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Helping the Blind to See Science and Math
Who Are NASA's Earth Explorers?

The elementary school student wondering how El Niño will affect tomorrow's weather. The scientist studying connections between ozone and climate change. And the farmer using satellite pictures to keep track of crops. All of these people are Earth Explorers -- they are all curious about the Earth system. This series will introduce you to NASA Earth Explorers, young and old, with many backgrounds and interests.

Robert Shelton

Robert Shelton develops learning tools to help students who are visually impaired understand mathematics and science concepts. Image Credit: NASA

Pictures are a big part of learning about Earth and space. What if you couldn't see a picture of a hurricane or Mars? Did you know that nearly 100,000 U.S. students are blind or have lost some of their eyesight?

Robert Shelton works for NASA. He knows how hard school can be for kids who cannot see well or cannot see at all. He lost most of his eyesight at age 11. But that didn't stop him from liking science and math. Robert had been good at science and math before going nearly blind. And with help from his parents and teachers, he kept working hard at both subjects.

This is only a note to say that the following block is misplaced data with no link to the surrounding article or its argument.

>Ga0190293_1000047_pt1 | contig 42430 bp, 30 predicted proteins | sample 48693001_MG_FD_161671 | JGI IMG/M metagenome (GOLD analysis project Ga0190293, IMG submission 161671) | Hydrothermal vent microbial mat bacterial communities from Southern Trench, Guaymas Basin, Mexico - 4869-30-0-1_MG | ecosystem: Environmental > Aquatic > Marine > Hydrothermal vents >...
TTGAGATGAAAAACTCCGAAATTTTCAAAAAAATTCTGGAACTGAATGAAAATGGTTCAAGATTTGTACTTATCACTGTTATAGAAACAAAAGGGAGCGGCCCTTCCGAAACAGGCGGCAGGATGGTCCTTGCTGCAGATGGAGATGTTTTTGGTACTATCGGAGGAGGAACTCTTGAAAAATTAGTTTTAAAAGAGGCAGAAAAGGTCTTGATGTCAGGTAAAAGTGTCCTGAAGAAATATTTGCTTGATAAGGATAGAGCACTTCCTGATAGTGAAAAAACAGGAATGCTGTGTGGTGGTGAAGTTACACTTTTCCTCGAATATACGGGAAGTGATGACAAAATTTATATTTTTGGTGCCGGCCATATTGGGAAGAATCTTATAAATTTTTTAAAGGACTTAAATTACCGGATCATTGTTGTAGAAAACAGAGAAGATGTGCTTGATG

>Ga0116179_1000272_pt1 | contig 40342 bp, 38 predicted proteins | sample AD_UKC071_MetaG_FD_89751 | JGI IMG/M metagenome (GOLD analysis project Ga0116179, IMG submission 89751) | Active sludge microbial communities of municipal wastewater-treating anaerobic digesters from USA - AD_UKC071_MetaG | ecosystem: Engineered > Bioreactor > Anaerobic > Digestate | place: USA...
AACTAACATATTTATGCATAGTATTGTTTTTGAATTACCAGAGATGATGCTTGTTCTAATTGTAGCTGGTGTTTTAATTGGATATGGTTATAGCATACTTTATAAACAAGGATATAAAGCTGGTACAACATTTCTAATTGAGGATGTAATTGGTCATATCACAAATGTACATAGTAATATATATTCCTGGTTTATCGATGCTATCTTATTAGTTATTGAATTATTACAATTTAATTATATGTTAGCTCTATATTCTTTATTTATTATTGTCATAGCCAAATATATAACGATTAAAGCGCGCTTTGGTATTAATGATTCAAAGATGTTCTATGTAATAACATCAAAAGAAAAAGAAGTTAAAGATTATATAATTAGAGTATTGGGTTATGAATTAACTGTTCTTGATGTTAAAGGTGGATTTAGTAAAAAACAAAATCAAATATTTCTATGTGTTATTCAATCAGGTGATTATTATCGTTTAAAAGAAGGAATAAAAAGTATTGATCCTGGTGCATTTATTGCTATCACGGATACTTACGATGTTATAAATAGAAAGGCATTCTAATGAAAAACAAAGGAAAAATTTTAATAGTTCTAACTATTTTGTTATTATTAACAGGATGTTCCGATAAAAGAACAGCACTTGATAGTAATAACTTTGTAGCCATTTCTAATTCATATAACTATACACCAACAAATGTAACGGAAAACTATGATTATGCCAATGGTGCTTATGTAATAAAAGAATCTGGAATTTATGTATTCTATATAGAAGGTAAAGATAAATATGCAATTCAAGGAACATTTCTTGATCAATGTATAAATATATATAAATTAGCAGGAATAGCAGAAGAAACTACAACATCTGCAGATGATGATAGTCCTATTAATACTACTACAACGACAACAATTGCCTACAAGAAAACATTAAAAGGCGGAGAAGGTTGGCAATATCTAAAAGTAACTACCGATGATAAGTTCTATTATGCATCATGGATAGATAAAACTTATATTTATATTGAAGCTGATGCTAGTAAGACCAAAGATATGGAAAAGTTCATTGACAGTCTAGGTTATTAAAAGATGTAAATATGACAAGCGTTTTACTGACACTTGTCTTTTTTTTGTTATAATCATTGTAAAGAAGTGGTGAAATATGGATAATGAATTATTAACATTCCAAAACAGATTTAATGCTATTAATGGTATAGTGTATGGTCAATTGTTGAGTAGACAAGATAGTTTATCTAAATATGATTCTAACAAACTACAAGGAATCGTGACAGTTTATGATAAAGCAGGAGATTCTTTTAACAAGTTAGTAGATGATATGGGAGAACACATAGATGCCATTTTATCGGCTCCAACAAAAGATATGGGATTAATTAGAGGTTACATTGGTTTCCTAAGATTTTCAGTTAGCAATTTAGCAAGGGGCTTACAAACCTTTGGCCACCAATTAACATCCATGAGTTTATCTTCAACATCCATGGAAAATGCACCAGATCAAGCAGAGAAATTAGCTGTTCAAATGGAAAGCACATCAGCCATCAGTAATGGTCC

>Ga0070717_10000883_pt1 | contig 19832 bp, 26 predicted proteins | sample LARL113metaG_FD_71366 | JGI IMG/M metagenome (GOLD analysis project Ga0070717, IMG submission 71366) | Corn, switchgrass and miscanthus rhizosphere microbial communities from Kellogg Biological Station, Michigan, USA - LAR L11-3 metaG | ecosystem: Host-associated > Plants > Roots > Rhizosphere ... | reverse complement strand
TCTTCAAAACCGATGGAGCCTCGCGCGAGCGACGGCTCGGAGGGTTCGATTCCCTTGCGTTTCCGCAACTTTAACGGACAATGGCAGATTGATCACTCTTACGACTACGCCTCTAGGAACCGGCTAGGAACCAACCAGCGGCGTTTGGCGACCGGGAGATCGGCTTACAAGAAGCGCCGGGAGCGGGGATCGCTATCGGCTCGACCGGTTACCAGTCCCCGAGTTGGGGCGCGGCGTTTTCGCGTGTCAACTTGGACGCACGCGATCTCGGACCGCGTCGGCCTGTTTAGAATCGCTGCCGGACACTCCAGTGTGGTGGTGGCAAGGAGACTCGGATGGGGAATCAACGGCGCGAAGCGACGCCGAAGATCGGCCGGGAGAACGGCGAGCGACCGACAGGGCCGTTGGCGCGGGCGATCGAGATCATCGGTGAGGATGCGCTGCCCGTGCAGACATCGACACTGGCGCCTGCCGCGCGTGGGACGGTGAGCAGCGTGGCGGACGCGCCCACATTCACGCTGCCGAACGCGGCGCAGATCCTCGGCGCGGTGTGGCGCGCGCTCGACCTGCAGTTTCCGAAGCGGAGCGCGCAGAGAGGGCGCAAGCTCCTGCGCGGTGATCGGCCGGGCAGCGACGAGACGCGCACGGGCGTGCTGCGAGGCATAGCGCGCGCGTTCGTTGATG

Robert was so good at math that he later became a math teacher. These days, he makes computer programs that help blind students with science and math. One of the programs is called Earth+. It turns colors in a picture into different sounds. To hear these sounds, a person moves the cursor across the picture.

Here is how Earth+ works. A person who is blind might want to look at a picture of a hurricane in Earth+. That person would hear one sound when moving the cursor over white clouds. He or she would hear another sound over blue water. And still another sound would be heard over brown land. The sounds help people who are blind to imagine what the picture looks like.

MathTrax is another computer program that Robert helped create. It uses sounds and words to explain what a graph looks like.

Three graphs and a data table

MathTrax is a graphing tool for middle school and high school students to graph equations, do physics simulations or plot data files. Image Credit: NASA

Tools such as Earth+ and MathTrax are not just for those who are blind. Even students with perfect eyesight often have trouble with science and math. Sometimes it helps to look or think about a picture or problem in a different way. Using your ears, instead of eyes, may be just the trick to making science and math less confusing.

Dan Stillman, Institute for Global Environmental Strategies